The Linguistics Department provides a variety of resources to support research and learning by students and faculty, including the Linguistics Lab, Linguistics Classroom, Linguistics Research Commons, Linguistics Reading Room, and the Santa Barbara Archive of Language and Discourse. The department also provides Field Recording Equipment to support graduate student research. Additionally, there are many external resources which may be useful.
The PRPL Lab is a research laboratory focused on language production and procession in conversational contexts via experimental methods, corpora, and meta-scientific investigations. We study how individuals integrate multiple candidate representations of meaning (words, ideas) and form (syntax, phonology) through time in language productions and language comprehension with support from cognitive mechanisms such as memory and attention. Laboratory equipment includes audio-recording equipment and two eye-trackers that can be used to test single or paired participants.
The CPLS Lab combines computational, experimental, and corpus-based methods to conduct research in speec perception and computational linguistics, especially from cognitive and social perspectives. The lab hosts powerful workstation computers and maintains a sound booth and webserver that are available for all department members to use. Information about current members and research can be fouind on the lab website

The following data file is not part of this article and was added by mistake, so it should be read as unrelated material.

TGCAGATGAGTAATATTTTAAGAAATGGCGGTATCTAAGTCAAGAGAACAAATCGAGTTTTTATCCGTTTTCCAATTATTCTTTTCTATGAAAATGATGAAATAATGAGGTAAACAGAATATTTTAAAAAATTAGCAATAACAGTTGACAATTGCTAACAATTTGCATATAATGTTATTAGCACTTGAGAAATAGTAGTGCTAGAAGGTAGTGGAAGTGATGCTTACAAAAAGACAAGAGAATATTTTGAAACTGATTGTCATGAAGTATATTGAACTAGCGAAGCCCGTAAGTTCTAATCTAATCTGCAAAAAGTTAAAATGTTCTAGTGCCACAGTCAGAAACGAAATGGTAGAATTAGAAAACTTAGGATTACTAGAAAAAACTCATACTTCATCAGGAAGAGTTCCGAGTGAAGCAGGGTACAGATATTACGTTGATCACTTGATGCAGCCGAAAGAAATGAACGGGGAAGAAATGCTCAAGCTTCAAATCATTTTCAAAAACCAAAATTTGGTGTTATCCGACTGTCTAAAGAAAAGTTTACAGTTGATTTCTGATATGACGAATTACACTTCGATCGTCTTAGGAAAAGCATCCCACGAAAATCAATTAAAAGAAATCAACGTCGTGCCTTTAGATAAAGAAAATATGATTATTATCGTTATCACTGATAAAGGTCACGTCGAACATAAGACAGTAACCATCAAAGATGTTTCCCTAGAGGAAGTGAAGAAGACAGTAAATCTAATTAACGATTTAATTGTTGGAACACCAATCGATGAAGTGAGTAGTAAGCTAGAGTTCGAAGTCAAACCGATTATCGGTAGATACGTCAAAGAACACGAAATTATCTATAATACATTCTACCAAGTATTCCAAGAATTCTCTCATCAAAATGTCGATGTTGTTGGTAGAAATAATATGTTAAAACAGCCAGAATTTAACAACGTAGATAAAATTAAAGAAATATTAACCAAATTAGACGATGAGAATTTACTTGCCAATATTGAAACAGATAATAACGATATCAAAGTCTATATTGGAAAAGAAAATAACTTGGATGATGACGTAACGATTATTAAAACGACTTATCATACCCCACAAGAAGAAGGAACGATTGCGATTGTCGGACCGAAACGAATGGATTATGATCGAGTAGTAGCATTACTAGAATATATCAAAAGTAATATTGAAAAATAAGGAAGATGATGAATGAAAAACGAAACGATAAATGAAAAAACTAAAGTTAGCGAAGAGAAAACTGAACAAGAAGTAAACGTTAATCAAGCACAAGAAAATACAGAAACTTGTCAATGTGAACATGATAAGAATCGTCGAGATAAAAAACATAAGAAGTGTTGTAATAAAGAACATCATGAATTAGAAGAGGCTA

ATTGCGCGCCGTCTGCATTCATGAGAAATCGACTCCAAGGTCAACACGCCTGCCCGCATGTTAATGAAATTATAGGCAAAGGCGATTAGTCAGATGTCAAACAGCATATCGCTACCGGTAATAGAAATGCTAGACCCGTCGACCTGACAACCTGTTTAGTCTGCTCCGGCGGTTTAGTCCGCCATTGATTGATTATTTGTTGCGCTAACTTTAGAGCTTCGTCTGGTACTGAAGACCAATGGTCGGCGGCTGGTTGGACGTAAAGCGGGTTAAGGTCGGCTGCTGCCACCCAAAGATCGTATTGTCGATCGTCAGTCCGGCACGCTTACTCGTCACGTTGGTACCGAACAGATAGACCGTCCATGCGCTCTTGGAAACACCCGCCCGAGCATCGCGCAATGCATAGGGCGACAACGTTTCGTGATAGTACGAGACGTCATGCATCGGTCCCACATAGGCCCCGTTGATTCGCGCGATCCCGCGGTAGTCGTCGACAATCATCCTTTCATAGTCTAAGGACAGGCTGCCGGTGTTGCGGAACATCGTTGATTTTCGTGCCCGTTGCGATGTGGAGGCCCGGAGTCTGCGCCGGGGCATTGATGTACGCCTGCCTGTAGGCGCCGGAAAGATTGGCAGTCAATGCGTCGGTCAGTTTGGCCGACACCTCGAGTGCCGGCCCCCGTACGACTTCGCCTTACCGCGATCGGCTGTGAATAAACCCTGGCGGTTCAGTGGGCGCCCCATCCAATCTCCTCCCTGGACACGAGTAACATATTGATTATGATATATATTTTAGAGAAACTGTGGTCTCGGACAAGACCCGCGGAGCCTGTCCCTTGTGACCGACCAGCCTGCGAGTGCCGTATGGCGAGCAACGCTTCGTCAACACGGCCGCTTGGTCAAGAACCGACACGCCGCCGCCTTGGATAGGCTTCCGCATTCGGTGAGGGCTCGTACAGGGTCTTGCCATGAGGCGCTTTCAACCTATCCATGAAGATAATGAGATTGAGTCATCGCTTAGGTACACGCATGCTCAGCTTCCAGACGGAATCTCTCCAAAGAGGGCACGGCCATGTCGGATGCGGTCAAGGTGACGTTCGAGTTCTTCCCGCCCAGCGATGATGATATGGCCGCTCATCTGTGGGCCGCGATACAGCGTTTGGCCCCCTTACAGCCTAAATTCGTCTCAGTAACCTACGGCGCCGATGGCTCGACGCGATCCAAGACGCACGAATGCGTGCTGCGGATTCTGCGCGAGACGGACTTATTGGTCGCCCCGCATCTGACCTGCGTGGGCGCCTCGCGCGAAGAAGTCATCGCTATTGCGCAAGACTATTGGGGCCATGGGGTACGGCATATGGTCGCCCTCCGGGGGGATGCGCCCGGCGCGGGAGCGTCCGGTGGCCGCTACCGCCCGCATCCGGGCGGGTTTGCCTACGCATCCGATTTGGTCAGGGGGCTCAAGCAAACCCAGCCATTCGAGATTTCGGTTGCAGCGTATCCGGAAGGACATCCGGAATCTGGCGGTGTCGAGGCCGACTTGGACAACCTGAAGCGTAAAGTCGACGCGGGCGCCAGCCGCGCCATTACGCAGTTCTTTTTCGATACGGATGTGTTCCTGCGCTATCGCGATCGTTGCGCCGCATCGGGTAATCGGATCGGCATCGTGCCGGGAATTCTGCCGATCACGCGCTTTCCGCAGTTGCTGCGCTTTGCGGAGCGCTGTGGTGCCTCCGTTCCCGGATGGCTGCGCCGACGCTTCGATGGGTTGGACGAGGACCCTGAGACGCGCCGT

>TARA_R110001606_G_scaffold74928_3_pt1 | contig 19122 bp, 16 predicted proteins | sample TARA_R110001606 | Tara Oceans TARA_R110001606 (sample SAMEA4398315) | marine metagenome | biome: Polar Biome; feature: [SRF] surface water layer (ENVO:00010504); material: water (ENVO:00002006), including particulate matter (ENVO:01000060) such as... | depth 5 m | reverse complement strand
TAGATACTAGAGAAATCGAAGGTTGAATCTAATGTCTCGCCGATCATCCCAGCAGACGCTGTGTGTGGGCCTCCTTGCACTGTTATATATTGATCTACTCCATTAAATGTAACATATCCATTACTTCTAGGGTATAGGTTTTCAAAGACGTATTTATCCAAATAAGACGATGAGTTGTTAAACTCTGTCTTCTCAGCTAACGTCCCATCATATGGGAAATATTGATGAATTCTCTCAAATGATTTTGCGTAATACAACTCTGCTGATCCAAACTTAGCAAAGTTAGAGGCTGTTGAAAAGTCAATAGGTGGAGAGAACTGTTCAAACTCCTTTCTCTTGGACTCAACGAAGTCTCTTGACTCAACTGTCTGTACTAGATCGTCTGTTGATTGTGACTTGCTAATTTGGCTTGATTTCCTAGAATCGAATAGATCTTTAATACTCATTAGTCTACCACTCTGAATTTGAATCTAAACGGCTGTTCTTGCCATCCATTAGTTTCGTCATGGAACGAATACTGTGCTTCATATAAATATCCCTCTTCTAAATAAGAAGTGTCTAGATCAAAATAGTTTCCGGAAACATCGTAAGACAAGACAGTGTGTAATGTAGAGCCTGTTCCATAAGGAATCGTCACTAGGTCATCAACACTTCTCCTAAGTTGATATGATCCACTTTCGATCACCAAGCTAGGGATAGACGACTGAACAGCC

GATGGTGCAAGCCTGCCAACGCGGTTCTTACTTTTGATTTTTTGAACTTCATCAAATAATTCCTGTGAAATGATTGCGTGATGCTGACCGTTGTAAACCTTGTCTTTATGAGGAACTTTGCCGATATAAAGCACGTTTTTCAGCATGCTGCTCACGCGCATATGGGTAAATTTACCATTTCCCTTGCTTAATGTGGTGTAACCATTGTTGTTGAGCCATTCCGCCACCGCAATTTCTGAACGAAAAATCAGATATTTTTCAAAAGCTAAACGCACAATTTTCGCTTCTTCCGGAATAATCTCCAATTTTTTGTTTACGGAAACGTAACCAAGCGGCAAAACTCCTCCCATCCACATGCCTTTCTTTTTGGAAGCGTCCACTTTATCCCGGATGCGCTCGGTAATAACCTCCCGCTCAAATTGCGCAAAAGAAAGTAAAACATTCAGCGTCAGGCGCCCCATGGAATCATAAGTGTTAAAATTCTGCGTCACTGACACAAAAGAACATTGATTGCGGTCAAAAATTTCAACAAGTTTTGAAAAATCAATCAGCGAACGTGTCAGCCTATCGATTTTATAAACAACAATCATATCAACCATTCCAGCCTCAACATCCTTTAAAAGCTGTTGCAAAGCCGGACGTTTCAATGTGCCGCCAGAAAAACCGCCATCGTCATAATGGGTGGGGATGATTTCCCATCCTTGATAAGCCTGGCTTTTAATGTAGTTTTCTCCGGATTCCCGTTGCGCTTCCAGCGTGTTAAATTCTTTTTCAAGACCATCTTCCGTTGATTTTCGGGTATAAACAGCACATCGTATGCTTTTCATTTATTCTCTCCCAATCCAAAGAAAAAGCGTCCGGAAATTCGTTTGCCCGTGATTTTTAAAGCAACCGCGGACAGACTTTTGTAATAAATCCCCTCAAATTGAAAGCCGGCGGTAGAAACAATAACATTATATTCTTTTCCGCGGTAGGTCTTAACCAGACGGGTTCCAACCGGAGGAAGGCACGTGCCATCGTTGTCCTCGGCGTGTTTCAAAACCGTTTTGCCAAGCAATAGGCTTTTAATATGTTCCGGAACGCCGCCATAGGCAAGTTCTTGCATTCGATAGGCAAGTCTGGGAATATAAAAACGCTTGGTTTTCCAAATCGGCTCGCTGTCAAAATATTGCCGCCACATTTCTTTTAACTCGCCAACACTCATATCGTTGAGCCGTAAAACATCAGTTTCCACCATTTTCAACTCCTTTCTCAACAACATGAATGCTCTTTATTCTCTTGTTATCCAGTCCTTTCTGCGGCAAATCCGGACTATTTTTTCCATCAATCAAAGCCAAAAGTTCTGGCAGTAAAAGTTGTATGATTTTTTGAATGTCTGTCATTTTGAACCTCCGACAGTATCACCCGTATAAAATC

Our new classroom (3605 South Hall) incorporates a number of features designed to support innovative forms of teaching uniquely suited to the study of language and linguistics. Instructors, teaching assistants, and course participants can all present their work and their instruction via wireless access to data projectors. Multiple large monitors in the classroom allow small groups to gather in breakout sessions to analyze audio and video data. All tables and chairs are on casters, allowing real-time reconfiguration of the class from lecture format to small collaborative groups as the need arises during an ongoing class session.
The Santa Barbara Archive of Language and Discourse (SBALD) houses rare archival research materials on languages and linguistics from many languages, including audio and video recordings documenting languages from around the world. The primary holdings document the cumulative research activity of UCSB faculty and graduate students over the past half-century, and in many cases represent unique and irreplaceable recordings of speakers of endangered languages. In keeping with the research focus of the department, many of the recordings document both grammatical, lexical, and phonological elicitation, and naturally occurring discourse, across a typologically diverse sampling of the world’s languages.
The Linguistics Department is strongly committed to introducing students to the state of the art digital technologies to support their linguistic research, including linguistic field work. Graduate students are able to borrow equipment provided by the department to support their field research, including high quality digital audio recorders, video recorders, and microphones